The Rip Tide, Keith Dunlap

beach-cottageBeach Cottage, Romona Youngquist, 12 X 12, Oil

 

(Note: the reading of this poem begins at 1:40)

 

The Rip Tide

I am neither young nor old.
Plenty of my friends have died.
Some were thoughtless suicides.

Most were overdosed.
Although there were one or two
whom disease caught by surprise.

I am more cold than warm

as I stand against the wind
and stare out at the ocean,

where the titanic currents jostle

against the world that holds them close.
A submarine shelf makes the giant water stand,

witness to its own dissolution,

briny sinews corded together
unravelling on the beach,

like a furious hand

clawing at the sand
which it cannot hold.

I hope my family has pity on me

as I dive into the Atlantic,
and swim out past the swell,

where the waves that will break

upon the strand are mounting.
I enjoy the way the ocean lifts me up,

but does not release me into the air,

confident that I’ll be alright
until I lose sight of the land.

_________________
Keith Dunlap

 

Review by Kevin Casey

First off, nothing good ever happened in, near or around a rip tide. The best you can hope for with a rip tide is to survive it. Coupled with the references to death and suicide in first stanza, we can see where this poem is headed, and our main concern is not necessarily what happens, but how this is presented.

The speaker presents himself as existing in a liminal space between old and young, cold and warm, and between land and sea. On this verge, the wind pushes him back, though he’s “more cold than warm”; the effect is to make him seem tottering between these various sides, and ultimately, between living and dying.

In the next three stanzas, we better understand his state of mind as he projects this onto his physical environment: he sees the ocean as “titanic” and “giant” (and himself relatively small in this way), and also describes the relationship between the ocean and land as a struggle, a “jostle”–the land seeks to hold the ocean, but the ocean fights against this. However, contradictorily, the ocean is a “furious hand” that claws at the sand, but is unable to hold it.  With this description, the speaker outlines his own helplessness: he’s caught between land and sea, life and death, and there is no solution, only “dissolution.”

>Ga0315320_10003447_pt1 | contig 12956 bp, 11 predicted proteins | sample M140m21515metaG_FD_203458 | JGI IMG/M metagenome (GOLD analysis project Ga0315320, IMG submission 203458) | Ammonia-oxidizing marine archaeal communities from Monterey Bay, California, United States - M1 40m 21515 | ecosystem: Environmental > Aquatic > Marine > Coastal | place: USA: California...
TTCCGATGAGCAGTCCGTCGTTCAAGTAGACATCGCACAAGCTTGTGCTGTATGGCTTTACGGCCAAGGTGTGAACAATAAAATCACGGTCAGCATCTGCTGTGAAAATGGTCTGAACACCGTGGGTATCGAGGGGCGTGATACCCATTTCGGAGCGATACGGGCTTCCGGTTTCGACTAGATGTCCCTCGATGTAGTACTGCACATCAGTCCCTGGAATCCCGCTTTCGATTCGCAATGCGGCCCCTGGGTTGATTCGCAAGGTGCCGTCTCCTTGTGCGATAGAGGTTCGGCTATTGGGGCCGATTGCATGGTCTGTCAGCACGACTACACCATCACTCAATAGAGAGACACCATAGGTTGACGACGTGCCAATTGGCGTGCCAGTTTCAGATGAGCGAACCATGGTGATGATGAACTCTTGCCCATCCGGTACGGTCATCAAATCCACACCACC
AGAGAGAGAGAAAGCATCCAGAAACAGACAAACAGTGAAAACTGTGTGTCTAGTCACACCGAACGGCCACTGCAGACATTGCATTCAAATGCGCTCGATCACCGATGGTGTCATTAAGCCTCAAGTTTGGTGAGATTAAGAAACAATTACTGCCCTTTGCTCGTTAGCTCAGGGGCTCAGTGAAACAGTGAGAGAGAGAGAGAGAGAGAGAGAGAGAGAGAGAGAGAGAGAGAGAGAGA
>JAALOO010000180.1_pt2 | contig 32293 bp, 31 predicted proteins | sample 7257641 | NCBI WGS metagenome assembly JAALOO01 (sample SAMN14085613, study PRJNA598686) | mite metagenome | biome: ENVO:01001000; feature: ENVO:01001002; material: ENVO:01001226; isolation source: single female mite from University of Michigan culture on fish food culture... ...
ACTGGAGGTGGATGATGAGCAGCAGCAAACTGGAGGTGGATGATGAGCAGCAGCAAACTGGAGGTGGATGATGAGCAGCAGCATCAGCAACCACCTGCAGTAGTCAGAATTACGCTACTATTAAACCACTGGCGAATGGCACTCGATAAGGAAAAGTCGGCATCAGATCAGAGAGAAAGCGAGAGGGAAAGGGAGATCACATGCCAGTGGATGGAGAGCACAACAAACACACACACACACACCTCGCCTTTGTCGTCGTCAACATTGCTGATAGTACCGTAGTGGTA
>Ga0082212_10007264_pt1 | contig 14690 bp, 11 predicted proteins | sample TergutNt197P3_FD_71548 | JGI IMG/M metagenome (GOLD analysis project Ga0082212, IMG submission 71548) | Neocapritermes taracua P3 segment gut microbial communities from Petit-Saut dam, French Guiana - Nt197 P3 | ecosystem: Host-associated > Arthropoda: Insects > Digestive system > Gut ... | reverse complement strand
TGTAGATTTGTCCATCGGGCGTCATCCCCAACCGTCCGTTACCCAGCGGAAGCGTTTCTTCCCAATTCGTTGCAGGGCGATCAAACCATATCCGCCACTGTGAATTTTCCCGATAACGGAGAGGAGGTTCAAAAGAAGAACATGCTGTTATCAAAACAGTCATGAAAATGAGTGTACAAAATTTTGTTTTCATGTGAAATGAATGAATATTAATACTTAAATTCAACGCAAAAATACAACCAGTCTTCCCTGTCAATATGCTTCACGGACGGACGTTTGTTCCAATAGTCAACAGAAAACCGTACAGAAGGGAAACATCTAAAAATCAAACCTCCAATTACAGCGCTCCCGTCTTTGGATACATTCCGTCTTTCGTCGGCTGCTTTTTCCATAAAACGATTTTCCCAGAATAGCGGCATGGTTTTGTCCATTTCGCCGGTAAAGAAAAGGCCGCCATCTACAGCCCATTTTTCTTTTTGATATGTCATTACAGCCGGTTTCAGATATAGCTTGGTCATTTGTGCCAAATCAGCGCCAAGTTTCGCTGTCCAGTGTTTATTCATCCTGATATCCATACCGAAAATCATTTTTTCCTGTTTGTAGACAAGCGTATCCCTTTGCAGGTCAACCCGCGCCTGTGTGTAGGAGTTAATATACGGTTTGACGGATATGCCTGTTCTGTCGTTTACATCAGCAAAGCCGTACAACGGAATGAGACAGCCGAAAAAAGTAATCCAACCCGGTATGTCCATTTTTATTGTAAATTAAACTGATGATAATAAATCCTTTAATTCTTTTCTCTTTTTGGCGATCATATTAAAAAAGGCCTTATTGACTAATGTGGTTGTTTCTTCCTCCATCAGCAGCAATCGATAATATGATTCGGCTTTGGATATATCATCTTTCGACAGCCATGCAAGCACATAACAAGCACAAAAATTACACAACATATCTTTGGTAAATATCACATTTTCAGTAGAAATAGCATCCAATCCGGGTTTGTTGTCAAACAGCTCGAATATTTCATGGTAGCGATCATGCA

All that’s left is to do the deed, to join with the ocean. And, although the sea refused the embrace of the land, the ocean lifts up the speaker, but doesn’t let go–like a parent lovingly tossing up a child, confident that he’ll “be alright,” at least until the land is gone…

 

Review by Louis Del Grosso

I would like to comment on Keith Dunlap’s poetry. In particular the two poems “The Rip Tide” and “Prisoners of Love” for these are impressive efforts to say the least. I always marvel when I read a well-crafted poem. A confident voice and sure description in a poem are massive challenges. Not overstating the message is also one of the most difficult tasks a poet faces. Then you want to add a lyrical quality to the action and just a small amount of mystery to the subject. I am very happy to say Keith has accomplished all these things in his poems. I will give examples. Consider the total package in the following lines from “The Rip tide”: “I am neither young nor old” “as I stand against the wind” “where the titanic currents jostle” “briny sinews corded together” “like a furious hand clawing at the sand” “where the waves that will break upon the strand are mounting” “until I lose sight of the land”  Then in “Prisoners of Love” we are treated to the beauty of the following lines: “There is no station, only a parking lot/next to an underused laundromat/where two men sit idly smoking” “She has seen it happen/faces bright with fake surprise” “how little anyone cares/whether she has a reason to delay” “stranded in the seething daylight” “as if her problem were someone else’s…” I cannot offer too much praise to Keith for the outstanding use of language and theme to draw a precise and moving human situation. Further, Keith easily demonstrates the art of combining language and theme in a powerful, tightly controlled vehicle. My earnest congratulations to Mr. Dunlap for giving us all a truly accomplished trio of poems. Well done and well done.

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